Arkansas Democrats seek help from Republicans in fight for teacher raises

Democrats in the Arkansas Legislature launched a triumphant assault on Wednesday, tabling bills to raise teachers’ salaries, give tax credits to middle and low incomes and ease draconian abortion restrictions enough to allow women to terminate pregnancies resulting from rape or incest or when the fetus is certain not to survive.

The special session that began Tuesday is expected to go beyond giving tax cuts to benefit the state’s wealthiest residents, a lineup of legislative Democrats said at a press conference Wednesday after- midday.

“We’re not hearing from the highest earners in the state saying they urgently need even more tax cuts,” the House Minority Leader said. Tippi McCullough of Little Rock said. Instead, the emails and phone calls are from ordinary people seeking higher pay for educators and a fairer tax relief package, she said. She tabled a resolution today to extend the special session for 15 days to give lawmakers a chance to tackle these issues.

“We have the money. We have the plan. We definitely need it. But we don’t have the votes. It’s a huge missed opportunity to refuse to raise teacher and support staff salaries this term with this surplus,” said Rep. Reginald Murdock (D-Marianne).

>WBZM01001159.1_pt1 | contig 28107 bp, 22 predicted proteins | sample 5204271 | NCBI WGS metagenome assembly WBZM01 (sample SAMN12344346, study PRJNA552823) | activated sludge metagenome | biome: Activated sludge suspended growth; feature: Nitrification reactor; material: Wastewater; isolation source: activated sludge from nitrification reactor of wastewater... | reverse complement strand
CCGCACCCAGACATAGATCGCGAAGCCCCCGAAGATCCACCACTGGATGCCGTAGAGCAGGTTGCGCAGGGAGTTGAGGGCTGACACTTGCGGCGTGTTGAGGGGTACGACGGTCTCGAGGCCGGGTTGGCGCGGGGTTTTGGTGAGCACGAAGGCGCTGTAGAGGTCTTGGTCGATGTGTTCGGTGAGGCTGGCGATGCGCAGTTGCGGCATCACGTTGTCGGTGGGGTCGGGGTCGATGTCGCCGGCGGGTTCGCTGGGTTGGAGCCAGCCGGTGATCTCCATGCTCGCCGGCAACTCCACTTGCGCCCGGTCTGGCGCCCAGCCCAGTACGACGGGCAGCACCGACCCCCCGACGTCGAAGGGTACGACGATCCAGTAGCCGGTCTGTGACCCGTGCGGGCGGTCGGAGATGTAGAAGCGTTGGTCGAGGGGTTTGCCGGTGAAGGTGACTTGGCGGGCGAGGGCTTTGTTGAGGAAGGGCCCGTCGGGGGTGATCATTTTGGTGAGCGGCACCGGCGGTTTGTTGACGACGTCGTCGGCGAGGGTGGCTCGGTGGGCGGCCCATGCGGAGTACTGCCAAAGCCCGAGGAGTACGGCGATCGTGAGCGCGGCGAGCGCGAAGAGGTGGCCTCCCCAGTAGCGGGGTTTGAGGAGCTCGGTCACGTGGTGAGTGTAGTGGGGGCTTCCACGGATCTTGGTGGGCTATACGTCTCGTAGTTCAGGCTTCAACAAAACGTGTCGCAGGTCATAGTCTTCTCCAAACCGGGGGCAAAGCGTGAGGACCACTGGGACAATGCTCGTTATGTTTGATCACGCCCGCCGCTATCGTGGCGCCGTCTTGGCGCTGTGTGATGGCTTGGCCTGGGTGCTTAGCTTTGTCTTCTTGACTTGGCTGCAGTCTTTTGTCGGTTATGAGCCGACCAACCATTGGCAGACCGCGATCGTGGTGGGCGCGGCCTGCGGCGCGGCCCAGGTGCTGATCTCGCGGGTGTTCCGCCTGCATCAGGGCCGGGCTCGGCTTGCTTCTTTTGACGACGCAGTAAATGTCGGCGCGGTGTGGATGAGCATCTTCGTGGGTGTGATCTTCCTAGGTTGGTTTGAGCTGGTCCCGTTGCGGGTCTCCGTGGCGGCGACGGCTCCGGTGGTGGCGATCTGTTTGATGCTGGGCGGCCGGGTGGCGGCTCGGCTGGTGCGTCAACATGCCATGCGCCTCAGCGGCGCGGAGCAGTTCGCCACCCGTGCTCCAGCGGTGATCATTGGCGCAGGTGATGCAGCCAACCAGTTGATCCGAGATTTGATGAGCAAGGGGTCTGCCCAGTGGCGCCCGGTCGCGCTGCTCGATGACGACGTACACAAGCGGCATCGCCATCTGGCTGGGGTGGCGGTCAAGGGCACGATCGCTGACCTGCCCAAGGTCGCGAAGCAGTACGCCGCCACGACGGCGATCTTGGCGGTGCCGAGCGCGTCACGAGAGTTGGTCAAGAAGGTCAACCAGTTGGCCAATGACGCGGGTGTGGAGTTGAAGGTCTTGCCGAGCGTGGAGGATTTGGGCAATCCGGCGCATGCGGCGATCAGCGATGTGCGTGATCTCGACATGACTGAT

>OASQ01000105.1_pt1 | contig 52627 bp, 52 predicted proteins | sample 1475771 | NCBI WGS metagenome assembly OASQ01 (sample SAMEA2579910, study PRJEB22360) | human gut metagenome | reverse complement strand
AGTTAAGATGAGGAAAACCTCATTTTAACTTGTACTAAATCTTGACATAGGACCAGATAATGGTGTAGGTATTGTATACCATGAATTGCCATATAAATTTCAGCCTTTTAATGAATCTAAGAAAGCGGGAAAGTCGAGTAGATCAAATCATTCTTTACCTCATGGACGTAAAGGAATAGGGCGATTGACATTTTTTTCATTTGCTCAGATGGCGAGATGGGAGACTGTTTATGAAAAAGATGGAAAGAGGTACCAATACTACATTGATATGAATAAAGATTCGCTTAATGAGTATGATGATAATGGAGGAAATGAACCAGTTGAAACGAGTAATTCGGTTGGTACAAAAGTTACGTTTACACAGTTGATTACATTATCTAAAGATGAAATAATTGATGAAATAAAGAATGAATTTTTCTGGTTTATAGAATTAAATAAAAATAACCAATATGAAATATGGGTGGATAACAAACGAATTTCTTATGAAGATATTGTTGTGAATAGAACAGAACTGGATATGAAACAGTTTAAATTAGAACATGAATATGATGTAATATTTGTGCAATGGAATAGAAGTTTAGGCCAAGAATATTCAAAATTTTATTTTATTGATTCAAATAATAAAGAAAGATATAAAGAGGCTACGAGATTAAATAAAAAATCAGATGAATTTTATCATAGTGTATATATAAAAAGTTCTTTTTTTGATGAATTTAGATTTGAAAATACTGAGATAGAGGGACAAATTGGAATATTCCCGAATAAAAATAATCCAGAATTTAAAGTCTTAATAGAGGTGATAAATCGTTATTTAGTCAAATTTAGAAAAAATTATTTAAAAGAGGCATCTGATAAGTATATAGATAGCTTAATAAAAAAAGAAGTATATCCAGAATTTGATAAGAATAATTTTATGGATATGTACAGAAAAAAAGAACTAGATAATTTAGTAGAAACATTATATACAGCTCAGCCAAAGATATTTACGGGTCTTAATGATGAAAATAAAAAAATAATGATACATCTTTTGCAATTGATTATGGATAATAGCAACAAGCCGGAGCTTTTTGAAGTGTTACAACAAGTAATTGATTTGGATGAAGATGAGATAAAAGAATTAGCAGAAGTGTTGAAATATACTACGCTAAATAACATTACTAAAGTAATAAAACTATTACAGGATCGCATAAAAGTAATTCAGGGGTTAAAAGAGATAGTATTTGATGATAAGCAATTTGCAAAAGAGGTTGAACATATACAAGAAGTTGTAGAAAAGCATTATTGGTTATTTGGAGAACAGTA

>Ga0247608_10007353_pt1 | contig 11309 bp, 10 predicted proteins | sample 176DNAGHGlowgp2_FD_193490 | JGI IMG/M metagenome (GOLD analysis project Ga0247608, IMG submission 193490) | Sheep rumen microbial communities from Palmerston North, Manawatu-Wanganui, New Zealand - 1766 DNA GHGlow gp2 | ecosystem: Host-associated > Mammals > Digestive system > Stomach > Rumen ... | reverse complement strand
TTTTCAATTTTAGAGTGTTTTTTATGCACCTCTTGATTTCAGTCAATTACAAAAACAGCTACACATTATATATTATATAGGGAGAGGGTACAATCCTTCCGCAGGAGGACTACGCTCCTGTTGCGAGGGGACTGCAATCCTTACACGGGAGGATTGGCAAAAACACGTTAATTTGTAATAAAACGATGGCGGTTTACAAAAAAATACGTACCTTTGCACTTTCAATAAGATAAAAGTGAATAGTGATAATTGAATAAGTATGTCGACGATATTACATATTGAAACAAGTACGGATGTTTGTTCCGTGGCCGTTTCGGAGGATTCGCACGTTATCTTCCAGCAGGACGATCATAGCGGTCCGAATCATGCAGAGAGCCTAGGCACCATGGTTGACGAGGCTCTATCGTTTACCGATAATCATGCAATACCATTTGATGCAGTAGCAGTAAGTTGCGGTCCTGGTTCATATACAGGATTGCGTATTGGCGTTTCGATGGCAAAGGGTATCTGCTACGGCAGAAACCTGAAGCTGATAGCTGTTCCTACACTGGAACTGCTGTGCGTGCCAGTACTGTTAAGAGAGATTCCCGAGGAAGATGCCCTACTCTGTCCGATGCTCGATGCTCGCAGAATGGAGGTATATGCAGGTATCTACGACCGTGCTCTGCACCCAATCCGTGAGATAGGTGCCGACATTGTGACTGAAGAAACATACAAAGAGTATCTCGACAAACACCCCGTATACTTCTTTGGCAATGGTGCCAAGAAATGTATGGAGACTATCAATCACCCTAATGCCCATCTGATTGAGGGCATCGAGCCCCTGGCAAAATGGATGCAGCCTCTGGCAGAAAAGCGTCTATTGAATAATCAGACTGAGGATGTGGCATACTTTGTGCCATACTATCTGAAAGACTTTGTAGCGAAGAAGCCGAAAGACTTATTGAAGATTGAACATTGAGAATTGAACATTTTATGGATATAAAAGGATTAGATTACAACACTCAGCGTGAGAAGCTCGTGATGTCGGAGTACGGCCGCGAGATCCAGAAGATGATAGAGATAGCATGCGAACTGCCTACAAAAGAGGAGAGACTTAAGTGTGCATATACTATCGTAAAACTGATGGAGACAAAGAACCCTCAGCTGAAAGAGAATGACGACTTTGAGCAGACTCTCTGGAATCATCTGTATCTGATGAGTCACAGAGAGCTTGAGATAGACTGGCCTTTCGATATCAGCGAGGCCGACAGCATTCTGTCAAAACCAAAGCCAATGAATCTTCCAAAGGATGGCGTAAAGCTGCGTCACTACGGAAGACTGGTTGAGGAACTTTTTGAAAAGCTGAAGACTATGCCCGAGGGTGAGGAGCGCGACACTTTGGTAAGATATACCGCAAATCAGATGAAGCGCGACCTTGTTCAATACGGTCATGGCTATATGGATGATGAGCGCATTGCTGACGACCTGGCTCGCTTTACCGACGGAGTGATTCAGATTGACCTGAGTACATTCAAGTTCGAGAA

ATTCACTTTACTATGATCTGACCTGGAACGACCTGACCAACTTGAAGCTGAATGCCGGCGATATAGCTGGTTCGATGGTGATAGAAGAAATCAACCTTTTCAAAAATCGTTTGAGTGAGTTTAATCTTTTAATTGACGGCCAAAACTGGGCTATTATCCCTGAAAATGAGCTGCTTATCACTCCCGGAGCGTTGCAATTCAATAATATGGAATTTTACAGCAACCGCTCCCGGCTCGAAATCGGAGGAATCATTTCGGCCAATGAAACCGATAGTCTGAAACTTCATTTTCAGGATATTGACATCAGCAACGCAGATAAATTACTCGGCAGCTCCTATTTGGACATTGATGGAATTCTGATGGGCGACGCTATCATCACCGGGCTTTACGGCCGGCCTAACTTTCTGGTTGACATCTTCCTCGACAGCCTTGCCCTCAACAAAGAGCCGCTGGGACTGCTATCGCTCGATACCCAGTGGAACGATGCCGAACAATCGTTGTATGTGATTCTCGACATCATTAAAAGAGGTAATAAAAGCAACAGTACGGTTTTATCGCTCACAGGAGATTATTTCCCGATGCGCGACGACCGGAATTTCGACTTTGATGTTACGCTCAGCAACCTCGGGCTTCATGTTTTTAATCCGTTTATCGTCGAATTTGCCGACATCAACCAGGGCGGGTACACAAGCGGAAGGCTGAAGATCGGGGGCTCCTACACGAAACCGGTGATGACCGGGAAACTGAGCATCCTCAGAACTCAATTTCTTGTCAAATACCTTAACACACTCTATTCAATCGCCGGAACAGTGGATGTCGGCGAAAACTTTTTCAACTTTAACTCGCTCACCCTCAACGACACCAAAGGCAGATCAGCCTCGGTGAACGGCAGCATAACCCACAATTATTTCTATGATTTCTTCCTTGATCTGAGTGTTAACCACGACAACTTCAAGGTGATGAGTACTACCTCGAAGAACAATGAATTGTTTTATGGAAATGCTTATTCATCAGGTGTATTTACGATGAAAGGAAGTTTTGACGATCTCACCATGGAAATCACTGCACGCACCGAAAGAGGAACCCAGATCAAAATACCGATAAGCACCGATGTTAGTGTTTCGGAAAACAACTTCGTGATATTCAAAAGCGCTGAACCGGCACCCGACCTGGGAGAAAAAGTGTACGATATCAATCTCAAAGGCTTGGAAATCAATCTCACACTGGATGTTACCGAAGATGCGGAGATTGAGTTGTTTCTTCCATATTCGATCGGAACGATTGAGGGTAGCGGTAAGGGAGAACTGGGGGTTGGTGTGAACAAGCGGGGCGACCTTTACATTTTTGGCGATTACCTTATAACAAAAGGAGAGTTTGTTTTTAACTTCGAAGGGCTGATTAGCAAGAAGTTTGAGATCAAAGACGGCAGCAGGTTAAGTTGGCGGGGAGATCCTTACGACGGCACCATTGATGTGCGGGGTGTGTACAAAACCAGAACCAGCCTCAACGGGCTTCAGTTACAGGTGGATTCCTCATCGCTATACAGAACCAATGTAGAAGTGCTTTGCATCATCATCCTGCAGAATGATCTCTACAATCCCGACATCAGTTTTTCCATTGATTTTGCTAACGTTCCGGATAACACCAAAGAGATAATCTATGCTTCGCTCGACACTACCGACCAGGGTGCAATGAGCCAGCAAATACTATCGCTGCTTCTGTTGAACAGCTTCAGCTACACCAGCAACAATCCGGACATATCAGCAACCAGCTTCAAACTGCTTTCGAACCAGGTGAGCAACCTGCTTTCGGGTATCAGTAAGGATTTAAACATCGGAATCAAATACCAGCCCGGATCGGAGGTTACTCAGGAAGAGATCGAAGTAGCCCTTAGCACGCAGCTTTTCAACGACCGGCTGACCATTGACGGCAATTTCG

Governor Hutchinson was the first to come up with a solid plan for teacher raises earlier this year, proposing a plan to offer starting salaries of $46,000, which is even higher than the $42,000 figure that Democrats ( and at least five Republicans) are now claiming. But when the majority of Legislative Republicans opposed teacher increases and wanted to consider only tax cuts and a $50 million allocation for school safety, Hutchinson acquiesced.

Because the governor let the teacher pay for the call for this week’s special session, a 2/3 vote is required for lawmakers to accept it. The work to get those votes will be worth it for a chance of convincing one in four Arkansas teachers planning to leave the classroom to stay. Arkansas’ teacher starting salary ranks 48th in the nation and average teacher salary ranks 46th.

“Increasing teacher salaries is one of the best ways to show our appreciation, improve recruitment and retention, and compete with higher salaries in surrounding states,” Representative Megan Godfrey (D-Springdale) said.

Five House Republicans – Jimmy Gazaway of Paragould, David Tollet from marvel, Richard Womack of Arkadelphia, Harlan Breaux of Holiday Island and Gary Defenbaugh de Van Buren — signed on as co-sponsors of the RAISE Act, which would use $600 million of the state’s more than $1.6 billion surplus to raise the salaries of educators. All teachers would receive a $4,000 raise under the plan.

Godfrey thanked the Republicans who co-sponsored the RAISE Act and invited other Republicans to sign on as well.